Small company, so finding the right niche and place in the company should be easier, though this is not promised. I know people trying to make career adjustments who are not being taken serious at all. Some, over ttime, have had to leave just to find the adjustments they had been asking for
Benefit situation is no way on par with other consulting firms. 30+ days PTO down to 12 days. Make sure to include this in your compensation discussions.
Though work is local, it can be difficult to actually find work near your home. A lot of in-town travel can be required at times. (Still nice to sleep at home at night though)
Staffing needs often trump personal interest as well as experience - consultants are asked to do work outside their "tenured" experience. For hiring seasoned employees, doesn't provide clients the best value for their buck at times. This happens at all firms, but because Slalom is smaller, it can become more predominant problem here.
Be weary of recruiting salary / benefit information and do your math. If you are looking at Slalom coming from a bigger firm, your PTO and benefits are worth A LOT and you MUST factor that into your pay at Slalom, or they will LOW BALL you.
Take all opinions and comments about Slalom "with a grain of salt" so to say. Just like people who warned you of a certain professor, all experiences and situations are different. Really weigh your options and needs before you make a decision. Slalom is a great company, but like all growing companies, they need to balance many forces coming at them simultaneously. The Cons listed here represent a certain point of view, that overtime, could be subject to change.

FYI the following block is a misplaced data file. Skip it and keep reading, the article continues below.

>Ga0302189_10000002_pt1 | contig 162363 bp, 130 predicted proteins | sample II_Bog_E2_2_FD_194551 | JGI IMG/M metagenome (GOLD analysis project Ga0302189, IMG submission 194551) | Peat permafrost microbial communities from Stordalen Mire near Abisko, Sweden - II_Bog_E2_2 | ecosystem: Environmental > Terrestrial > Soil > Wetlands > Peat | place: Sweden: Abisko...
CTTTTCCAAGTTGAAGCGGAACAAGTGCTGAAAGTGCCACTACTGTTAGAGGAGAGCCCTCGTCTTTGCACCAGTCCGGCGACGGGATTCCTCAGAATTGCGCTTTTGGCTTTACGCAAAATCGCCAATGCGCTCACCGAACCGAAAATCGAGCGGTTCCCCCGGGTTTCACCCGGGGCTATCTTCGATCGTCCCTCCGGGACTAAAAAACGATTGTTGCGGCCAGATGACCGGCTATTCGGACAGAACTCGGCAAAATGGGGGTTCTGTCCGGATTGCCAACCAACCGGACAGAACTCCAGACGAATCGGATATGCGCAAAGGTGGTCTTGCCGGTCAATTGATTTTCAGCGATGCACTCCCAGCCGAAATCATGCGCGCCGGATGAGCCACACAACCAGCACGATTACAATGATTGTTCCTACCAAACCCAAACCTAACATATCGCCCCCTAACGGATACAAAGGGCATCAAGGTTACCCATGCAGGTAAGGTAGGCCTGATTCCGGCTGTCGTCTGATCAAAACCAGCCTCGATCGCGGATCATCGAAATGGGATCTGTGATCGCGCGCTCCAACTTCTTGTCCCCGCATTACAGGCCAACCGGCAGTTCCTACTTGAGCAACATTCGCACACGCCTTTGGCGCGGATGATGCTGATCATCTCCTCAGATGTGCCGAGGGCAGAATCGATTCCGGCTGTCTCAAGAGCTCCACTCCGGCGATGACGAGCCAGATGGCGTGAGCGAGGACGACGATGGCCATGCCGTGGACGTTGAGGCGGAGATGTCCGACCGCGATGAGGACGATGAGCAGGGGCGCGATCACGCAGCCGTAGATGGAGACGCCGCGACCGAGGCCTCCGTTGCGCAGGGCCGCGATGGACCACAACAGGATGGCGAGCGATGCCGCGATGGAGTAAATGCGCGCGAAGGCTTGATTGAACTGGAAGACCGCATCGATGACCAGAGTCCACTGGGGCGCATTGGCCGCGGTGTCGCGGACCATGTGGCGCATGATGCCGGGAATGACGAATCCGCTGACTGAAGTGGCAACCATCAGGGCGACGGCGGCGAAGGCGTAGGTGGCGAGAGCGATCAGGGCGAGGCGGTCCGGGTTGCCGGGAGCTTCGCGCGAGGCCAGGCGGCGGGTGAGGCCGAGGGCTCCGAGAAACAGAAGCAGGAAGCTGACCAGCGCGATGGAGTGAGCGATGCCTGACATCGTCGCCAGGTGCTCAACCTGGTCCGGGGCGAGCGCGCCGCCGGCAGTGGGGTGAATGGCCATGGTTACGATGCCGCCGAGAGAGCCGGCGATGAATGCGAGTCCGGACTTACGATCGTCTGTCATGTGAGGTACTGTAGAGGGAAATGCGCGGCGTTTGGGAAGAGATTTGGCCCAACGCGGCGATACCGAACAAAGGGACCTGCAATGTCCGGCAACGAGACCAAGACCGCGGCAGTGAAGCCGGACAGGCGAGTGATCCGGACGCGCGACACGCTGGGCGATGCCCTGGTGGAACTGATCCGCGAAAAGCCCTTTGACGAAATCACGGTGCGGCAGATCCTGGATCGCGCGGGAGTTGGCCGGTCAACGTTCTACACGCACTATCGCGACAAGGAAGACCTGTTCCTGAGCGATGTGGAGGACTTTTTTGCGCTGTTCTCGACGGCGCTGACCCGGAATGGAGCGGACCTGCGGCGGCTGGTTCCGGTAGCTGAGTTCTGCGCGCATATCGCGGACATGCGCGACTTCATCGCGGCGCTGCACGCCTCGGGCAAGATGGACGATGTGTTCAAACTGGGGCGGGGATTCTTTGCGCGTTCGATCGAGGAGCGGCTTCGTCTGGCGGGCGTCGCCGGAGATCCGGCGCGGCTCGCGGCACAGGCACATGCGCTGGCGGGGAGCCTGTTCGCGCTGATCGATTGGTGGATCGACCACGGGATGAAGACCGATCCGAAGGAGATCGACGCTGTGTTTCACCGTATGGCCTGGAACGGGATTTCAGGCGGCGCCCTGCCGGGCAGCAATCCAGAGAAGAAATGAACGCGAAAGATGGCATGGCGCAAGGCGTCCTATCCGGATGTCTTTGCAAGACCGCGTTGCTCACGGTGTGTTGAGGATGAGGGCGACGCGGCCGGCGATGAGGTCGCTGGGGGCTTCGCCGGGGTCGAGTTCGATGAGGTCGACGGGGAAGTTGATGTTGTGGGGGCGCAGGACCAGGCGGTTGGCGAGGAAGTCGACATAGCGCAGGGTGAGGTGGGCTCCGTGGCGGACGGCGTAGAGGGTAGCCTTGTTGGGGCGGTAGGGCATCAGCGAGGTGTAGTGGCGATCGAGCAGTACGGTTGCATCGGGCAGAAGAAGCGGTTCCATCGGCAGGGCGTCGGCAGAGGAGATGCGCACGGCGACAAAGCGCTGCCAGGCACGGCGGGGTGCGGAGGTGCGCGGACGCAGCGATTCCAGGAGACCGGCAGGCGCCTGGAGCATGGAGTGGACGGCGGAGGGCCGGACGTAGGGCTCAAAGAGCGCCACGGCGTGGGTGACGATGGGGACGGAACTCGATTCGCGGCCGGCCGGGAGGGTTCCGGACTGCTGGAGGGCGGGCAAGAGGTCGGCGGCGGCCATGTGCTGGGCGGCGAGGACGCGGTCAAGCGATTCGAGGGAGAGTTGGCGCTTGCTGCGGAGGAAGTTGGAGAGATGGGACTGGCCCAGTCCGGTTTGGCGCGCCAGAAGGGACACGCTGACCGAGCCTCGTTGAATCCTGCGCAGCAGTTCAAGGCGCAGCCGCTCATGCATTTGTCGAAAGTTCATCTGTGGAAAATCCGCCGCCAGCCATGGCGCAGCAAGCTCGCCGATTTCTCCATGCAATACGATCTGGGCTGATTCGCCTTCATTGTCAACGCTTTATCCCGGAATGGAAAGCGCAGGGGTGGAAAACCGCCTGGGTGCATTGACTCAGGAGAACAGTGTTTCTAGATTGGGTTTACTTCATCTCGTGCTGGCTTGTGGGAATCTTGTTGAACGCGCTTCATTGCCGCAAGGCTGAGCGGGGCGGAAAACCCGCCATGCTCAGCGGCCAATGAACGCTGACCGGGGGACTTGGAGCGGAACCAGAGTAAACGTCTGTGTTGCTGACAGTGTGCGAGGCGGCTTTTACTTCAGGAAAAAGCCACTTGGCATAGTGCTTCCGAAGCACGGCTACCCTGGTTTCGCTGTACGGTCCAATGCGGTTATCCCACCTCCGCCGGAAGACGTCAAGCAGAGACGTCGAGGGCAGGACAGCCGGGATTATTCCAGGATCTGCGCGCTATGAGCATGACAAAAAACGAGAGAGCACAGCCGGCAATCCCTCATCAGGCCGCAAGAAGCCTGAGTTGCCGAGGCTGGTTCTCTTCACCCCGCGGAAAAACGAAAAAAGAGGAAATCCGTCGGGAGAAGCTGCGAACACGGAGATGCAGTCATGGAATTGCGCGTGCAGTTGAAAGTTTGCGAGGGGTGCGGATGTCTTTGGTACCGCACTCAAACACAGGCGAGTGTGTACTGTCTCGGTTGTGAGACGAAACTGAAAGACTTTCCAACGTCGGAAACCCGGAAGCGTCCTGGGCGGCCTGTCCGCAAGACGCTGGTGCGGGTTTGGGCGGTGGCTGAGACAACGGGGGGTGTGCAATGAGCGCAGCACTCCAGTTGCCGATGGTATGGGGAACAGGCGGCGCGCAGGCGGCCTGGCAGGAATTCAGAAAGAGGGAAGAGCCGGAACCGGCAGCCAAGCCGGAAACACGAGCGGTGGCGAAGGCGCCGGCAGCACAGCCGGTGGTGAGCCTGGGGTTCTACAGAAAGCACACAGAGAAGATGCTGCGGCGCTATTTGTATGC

Advice to Management
Be more open... and not in a "strategy review" session type of way. Seems to be certain ways of doing things, that, if rippled in the slightest, cause major issues that take too much time/effort to babysit. With a growing company, certain processes need to be set, of course, but transparency along with an open attitude need to come strong as well.
•Strong financial records and growth in 2010